Home Audiology Picking the Right Electronic Billing/Documentation System for Your Practice

Picking the Right Electronic Billing/Documentation System for Your Practice

by Jeanene Johnson

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Are you a private practitioner looking to select a billing system or an integrated electronic billing and clinical documentation system? The prospect can seem daunting, especially if you’re trying to grow your business. Like many professionals, speech-language pathologists and audiologists get lots of formal education about the clinical aspects of practice, but little on business management topics like revenue-cycle management and the technology used to support it.

Whether you’re seeking a billing/documentation system for a new practice or you’re a seasoned private practitioner searching for a more effective system, it’s worth doing your research.  Choosing the right system(s) can help your practice achieve:

  • More consistent and effective management of the revenue cycle, resulting in consistent accounts-receivable balance information and net revenue collection experiences.
  • Improved cash flow and revenue from improved claims completion and proactive management of payers.
  • Higher patient and employee satisfaction through improved customer-focused processes that simplify billing and clinical documentation.
  • Improved regulatory compliance through greater consistency and stronger control throughout the revenue cycle and clinical documentation processes.
  • Readiness for the increasing demands of population health management such as documentation of quality, outcomes and costs.

To ensure that you select the right system for your practice, I recommend taking a series of steps in three phases.

Phase 1: Define the need and develop a portfolio of desired improvements.

  • Assess your practice’s current state with key stakeholders (such as business partners, advisers, patients, physicians), reviewing processes, people and technology.
  • Envision your practice’s future state with key stakeholders , identify value propositions (such as savings, cash acceleration) and the expected return on investment.
  • Develop a set of functional requirements, such as staffing numbers and mix, office locations, and needed technological capacity.

Phase 2: Research possible options.

  • Develop a Vendor Scorecard that lists selection criteria (such as vendor organization information, pricing and functionality). This scorecard will serve as a documentation tool during your research interviews with each of the vendors.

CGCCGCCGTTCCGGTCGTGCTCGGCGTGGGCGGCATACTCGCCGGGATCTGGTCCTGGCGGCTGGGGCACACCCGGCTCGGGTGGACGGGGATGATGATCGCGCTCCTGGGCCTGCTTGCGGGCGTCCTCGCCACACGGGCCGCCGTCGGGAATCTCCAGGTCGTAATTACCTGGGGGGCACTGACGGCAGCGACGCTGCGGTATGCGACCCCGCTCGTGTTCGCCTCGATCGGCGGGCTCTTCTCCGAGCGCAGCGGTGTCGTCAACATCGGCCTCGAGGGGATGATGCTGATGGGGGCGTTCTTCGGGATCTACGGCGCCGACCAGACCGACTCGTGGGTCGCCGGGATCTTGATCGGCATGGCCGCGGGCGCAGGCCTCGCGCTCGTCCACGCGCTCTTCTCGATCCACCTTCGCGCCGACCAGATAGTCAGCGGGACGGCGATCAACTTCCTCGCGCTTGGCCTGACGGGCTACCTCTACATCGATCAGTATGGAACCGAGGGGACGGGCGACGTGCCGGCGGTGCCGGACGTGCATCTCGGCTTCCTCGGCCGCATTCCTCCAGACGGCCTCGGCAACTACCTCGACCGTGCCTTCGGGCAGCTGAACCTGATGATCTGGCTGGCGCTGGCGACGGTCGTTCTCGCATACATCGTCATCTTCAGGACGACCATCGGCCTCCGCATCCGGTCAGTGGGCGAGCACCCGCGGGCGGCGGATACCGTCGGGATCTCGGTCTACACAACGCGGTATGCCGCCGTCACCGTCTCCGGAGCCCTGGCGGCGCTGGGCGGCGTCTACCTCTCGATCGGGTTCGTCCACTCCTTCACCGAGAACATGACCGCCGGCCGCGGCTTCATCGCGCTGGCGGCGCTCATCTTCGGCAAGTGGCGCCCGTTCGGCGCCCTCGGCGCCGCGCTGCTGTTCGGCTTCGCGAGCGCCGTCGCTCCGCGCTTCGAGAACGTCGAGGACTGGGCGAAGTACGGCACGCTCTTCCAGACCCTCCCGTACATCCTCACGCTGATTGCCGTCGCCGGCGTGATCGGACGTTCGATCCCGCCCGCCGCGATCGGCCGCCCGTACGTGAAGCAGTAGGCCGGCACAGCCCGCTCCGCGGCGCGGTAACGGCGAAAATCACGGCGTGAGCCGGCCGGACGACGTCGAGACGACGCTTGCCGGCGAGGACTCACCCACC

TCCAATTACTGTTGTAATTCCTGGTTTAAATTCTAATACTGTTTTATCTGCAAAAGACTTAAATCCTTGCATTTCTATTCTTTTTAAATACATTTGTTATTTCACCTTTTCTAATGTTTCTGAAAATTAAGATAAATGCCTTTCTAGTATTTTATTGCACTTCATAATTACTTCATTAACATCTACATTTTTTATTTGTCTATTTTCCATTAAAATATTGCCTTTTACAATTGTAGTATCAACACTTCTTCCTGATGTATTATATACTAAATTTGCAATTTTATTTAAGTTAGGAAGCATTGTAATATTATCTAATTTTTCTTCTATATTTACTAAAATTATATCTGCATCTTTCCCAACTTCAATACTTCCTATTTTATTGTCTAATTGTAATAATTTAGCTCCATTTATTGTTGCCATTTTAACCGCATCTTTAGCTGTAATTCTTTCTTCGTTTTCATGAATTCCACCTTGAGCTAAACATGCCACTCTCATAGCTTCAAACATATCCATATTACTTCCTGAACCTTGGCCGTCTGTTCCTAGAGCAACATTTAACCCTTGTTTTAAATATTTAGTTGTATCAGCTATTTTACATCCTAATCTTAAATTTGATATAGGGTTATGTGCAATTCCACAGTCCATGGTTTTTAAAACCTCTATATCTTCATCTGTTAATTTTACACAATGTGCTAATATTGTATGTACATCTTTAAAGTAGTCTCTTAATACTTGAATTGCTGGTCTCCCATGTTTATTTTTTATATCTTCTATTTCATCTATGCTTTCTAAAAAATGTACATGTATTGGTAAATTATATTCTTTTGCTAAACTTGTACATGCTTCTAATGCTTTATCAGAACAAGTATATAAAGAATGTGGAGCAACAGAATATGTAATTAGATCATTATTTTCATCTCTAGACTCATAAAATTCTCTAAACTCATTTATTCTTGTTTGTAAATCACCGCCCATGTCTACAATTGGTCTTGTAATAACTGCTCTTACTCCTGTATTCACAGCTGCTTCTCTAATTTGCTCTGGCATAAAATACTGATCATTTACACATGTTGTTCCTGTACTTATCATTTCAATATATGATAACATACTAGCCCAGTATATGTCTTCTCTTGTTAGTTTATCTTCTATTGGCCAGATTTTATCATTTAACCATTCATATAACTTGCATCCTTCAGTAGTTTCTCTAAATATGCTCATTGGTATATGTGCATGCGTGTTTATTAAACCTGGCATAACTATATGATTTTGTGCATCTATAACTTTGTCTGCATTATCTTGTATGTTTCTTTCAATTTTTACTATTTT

• Use ASHA’s list of technology vendors and related websites—one focused on audiology sources and the other for speech-language pathology EMRs and practice management sources—coupled with your functional requirements, to identify potential vendors.
  • Conduct vendor research interviews and document the results on the Vendor Scorecard.
  • Compare results of the vendor research with your functional requirements and narrow the list of potential candidates.
  • Observe live demonstrations of the software and/or try it out.
  • Perform reference checks.
  • Update Vendor Scorecard from trial use, live demonstrations and reference checks.

Phase 3: Select the solution and prepare for implementation.

  • Analyze Vendor Scorecard results with key stakeholders.
  • Select the system(s).
  • Review selection with legal and financial advisers.
  • Negotiate the contract/agreement.
  • Develop a migration strategy from the current to the future state that defines changes for people, processes and technology.

It’s worth spending the time and effort on a comprehensive search for your system. It can help ensure the vendor is the right fit, and can generate substantial financial and clinical value for your practice.

 

Jeanene M. Johnson, MA, CCC-SLP, owns Speech Inspiration, a private practice near Houston that focuses on pediatric disorders. She has 15 years’ experience working in a variety of settings including acute care hospitals, teaching hospitals, home health, schools, skilled nursing settings and inpatient rehabilitation centers. Johnson is an affiliate of ASHA Special Interest Groups 1, Language Learning and Education; 3, Voice and Voice Disorders; and 16, School-Based Issues.  jjohnson@speechinspiration.com

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